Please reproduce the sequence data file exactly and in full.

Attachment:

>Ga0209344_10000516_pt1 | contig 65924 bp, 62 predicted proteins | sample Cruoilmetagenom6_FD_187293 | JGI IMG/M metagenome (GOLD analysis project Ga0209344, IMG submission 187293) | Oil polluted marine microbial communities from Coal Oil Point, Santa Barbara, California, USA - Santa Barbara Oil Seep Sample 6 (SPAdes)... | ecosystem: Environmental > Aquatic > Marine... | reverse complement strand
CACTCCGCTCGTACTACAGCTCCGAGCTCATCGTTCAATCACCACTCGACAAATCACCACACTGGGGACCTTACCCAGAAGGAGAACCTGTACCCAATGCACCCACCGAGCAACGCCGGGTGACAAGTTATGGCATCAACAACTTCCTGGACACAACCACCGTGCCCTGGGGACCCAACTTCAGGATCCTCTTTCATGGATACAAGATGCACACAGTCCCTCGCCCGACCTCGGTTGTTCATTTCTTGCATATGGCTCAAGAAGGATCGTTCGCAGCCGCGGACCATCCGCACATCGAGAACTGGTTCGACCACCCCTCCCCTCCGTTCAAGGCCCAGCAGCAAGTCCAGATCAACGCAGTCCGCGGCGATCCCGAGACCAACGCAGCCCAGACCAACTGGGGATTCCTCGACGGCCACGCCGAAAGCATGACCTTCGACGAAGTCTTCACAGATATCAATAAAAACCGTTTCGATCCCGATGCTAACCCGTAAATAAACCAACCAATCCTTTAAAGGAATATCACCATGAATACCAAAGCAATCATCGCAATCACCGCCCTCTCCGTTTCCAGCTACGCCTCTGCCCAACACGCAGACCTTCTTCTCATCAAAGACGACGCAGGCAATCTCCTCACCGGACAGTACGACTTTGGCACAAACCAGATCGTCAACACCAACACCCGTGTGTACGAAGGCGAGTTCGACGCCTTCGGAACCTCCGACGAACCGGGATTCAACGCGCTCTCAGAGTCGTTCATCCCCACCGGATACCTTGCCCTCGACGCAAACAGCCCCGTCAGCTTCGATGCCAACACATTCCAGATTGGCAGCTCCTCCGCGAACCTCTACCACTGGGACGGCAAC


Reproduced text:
>Ga0209344_10000516_pt1 | contig 65924 bp, 62 predicted proteins | sample Cruoilmetagenom6_FD_187293 | JGI IMG/M metagenome (GOLD analysis project Ga0209344, IMG submission 187293) | Oil polluted marine microbial communities from Coal Oil Point, Santa Barbara, California, USA - Santa Barbara Oil Seep Sample 6 (SPAdes)... | ecosystem: Environmental > Aquatic > Marine... | reverse complement strand
CACTCCGCTCGTACTACAGCTCCGAGCTCATCGTTCAATCACCACTCGACAAATCACCACACTGGGGACCTTACCCAGAAGGAGAACCTGTACCCAATGCACCCACCGAGCAACGCCGGGTGACAAGTTATGGCATCAACAACTTCCTGGACACAACCACCGTGCCCTGGGGACCCAACTTCAGGATCCTCTTTCATGGATACAAGATGCACACAGTCCCTCGCCCGACCTCGGTTGTTCATTTCTTGCATATGGCTCAAGAAGGATCGTTCGCAGCCGCGGACCATCCGCACATCGAGAACTGGTTCGACCACCCCTCCCCTCCGTTCAAGGCCCAGCAGCAAGTCCAGATCAACGCAGTCCGCGGCGATCCCGAGACCAACGCAGCCCAGACCAACTGGGGATTCCTCGACGGCCACGCCGAAAGCATGACCTTCGACGAAGTCTTCACAGATATCAATAAAAACCGTTTCGATCCCGATGCTAACCCGTAAATAAACCAACCAATCCTTTAAAGGAATATCACCATGAATACCAAAGCAATCATCGCAATCACCGCCCTCTCCGTTTCCAGCTACGCCTCTGCCCAACACGCAGACCTTCTTCTCATCAAAGACGACGCAGGCAATCTCCTCACCGGACAGTACGACTTTGGCACAAACCAGATCGTCAACACCAACACCCGTGTGTACGAAGGCGAGTTCGACGCCTTCGGAACCTCCGACGAACCGGGATTCAACGCGCTCTCAGAGTCGTTCATCCCCACCGGATACCTTGCCCTCGACGCAAACAGCCCCGTCAGCTTCGATGCCAACACATTCCAGATTGGCAGCTCCTCCGCGAACCTCTACCACTGGGACGGCAAC